Huaqing Zhao, Nandita Mitra, Peter A. Kanetsky, Katherine L. Nathanson, Timothy R. Rebbeck
December 4, 2018
Article number: 20170054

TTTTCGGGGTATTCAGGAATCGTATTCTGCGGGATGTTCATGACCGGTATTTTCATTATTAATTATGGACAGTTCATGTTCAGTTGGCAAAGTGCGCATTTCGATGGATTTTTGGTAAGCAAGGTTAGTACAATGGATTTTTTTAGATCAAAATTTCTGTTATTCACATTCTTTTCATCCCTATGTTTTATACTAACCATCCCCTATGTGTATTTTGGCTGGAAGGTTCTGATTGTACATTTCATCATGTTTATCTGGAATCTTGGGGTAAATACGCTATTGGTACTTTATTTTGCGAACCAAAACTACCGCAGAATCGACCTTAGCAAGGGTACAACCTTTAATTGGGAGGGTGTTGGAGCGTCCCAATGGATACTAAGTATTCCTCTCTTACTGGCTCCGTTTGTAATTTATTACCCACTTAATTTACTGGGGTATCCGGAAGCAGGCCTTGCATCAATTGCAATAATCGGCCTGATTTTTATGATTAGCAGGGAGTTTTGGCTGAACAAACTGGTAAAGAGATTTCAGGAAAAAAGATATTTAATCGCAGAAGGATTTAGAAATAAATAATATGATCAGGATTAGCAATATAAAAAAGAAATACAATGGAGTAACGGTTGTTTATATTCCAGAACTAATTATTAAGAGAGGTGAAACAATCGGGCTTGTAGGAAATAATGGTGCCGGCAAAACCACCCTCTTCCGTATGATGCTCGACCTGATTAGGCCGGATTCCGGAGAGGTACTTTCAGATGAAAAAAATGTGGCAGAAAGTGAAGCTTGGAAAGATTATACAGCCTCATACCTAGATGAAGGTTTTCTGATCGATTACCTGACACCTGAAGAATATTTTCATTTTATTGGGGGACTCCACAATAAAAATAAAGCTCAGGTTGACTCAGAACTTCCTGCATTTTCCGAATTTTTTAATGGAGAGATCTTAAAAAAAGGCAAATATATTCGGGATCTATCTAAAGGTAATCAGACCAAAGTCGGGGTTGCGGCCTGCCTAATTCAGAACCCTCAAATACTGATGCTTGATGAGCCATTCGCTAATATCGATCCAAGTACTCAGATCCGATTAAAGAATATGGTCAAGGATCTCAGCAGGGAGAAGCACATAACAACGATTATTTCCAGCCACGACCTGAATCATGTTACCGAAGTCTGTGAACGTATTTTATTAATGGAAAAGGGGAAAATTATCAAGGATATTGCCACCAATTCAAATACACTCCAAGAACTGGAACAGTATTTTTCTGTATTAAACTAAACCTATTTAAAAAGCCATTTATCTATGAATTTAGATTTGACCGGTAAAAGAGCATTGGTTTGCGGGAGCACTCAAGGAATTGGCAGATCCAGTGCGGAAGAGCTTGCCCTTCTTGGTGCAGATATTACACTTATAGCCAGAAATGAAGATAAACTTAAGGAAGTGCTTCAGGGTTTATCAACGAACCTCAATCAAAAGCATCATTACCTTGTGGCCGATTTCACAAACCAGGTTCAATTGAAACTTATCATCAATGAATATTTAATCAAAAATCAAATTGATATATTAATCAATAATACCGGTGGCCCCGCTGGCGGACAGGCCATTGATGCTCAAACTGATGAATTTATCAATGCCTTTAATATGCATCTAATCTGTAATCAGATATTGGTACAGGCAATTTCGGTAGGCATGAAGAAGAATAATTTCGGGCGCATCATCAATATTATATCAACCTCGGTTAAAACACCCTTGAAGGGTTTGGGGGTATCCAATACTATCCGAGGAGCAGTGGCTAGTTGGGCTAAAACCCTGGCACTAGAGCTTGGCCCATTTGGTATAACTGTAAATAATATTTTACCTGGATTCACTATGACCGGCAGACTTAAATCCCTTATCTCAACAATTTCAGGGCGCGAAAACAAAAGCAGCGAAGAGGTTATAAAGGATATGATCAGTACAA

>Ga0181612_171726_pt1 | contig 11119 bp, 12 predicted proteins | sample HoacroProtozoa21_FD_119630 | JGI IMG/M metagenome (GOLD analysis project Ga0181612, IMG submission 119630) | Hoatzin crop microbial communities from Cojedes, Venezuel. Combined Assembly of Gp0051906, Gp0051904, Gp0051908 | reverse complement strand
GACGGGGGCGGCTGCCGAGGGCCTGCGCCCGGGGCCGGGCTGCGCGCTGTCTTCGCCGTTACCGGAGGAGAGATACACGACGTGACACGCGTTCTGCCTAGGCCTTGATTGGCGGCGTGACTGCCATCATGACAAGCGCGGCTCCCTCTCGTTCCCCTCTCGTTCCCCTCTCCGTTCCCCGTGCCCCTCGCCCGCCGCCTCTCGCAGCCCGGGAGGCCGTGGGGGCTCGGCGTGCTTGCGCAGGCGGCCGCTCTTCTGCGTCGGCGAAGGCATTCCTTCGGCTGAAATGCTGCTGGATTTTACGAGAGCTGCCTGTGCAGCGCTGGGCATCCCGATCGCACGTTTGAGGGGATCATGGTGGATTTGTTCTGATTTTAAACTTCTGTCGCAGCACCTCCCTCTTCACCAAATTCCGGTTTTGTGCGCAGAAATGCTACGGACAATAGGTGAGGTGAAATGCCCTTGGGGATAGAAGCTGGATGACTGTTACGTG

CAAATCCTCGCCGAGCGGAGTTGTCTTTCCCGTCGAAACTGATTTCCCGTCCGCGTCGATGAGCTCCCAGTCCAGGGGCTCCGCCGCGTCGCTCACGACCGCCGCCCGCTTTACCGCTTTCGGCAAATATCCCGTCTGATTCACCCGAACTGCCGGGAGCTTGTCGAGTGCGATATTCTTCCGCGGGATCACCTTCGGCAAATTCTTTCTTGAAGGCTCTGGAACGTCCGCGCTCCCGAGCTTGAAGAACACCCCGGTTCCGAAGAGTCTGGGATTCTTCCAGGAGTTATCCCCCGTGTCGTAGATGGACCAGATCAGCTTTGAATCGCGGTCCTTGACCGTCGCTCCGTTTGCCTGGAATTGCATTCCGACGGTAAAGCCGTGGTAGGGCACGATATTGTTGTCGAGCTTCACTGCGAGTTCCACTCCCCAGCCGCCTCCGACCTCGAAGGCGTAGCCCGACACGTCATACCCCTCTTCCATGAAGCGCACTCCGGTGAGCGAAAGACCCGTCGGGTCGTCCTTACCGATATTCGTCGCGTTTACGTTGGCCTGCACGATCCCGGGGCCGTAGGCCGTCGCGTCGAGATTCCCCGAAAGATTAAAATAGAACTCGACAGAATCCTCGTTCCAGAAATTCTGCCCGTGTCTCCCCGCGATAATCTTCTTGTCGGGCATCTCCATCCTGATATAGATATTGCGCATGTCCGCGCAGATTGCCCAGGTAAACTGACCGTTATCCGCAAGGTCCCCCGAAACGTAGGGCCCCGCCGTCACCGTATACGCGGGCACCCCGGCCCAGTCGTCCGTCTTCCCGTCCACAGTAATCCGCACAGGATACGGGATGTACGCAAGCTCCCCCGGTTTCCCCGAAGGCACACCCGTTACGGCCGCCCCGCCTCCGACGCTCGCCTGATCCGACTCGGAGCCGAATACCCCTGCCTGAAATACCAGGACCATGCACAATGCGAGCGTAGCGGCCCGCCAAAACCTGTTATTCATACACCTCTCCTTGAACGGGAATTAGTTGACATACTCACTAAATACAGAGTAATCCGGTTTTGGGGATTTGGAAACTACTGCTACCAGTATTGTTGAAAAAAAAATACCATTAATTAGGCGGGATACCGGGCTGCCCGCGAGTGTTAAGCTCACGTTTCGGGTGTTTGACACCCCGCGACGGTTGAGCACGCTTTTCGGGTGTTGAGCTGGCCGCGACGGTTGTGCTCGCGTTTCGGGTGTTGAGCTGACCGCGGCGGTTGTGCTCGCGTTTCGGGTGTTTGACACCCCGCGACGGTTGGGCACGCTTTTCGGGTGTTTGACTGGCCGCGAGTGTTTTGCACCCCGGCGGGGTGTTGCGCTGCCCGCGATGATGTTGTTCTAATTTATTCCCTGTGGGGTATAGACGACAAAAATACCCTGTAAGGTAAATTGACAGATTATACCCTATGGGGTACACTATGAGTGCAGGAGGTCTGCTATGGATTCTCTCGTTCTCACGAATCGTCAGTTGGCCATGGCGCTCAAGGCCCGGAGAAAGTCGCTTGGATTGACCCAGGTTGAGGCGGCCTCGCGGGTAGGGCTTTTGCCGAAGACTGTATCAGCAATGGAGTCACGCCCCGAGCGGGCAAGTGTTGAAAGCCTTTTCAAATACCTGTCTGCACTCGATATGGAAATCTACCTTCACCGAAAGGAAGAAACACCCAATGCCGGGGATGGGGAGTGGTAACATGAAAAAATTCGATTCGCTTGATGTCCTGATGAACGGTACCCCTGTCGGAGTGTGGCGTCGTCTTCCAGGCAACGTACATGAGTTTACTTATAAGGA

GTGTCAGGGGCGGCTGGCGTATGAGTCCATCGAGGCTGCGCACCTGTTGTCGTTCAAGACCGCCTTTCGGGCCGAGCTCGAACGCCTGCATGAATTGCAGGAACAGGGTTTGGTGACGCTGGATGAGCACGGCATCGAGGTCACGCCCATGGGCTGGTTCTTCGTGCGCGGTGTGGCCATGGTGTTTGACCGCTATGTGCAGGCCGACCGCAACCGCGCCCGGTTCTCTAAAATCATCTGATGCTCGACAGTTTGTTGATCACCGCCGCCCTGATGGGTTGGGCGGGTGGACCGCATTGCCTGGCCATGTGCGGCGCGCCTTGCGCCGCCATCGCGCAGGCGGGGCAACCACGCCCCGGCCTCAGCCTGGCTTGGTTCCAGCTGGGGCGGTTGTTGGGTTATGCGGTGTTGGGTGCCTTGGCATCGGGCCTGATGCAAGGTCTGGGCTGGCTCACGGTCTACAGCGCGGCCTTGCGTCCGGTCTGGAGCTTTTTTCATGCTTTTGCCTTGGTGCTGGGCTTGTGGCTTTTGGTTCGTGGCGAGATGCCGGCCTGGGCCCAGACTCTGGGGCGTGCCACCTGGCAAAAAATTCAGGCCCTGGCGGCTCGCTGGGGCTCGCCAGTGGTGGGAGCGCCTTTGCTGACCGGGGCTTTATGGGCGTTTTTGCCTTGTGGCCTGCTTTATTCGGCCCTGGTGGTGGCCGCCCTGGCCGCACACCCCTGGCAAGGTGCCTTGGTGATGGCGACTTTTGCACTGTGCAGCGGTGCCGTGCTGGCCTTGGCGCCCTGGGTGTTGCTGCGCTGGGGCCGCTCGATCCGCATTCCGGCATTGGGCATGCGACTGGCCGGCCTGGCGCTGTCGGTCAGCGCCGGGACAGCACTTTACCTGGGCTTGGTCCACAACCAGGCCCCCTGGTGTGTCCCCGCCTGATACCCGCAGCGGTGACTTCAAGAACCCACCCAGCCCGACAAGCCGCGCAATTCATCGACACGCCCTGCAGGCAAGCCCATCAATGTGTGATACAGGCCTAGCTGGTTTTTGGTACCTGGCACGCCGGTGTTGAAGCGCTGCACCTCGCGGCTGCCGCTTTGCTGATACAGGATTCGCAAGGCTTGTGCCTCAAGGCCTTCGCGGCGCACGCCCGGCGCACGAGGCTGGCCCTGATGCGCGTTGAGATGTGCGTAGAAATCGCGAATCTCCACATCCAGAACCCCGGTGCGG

Genome-wide association studies (GWAS) are susceptible to bias due to population stratification (PS). The most widely used method to correct bias due to PS is principal components (PCs) analysis (PCA), but there is no objective method to guide which PCs to include as covariates. Often, the ten PCs with the highest eigenvalues are included to adjust for PS. This selection is arbitrary, and patterns of local linkage disequilibrium may affect PCA corrections. To address these limitations, we estimate genomic propensity scores based on all statistically significant PCs selected by the Tracy-Widom (TW) statistic. We compare a principal components and propensity scores (PCAPS) approach to PCA and EMMAX using simulated GWAS data under no, moderate, and severe PS. PCAPS reduced spurious genetic associations regardless of the degree of PS, resulting in odds ratio (OR) estimates closer to the true OR. We illustrate our PCAPS method using GWAS data from a study of testicular germ cell tumors. PCAPS provided a more conservative adjustment than PCA. Advantages of the PCAPS approach include reduction of bias compared to PCA, consistent selection of propensity scores to adjust for PS, the potential ability to handle outliers, and ease of implementation using existing software packages.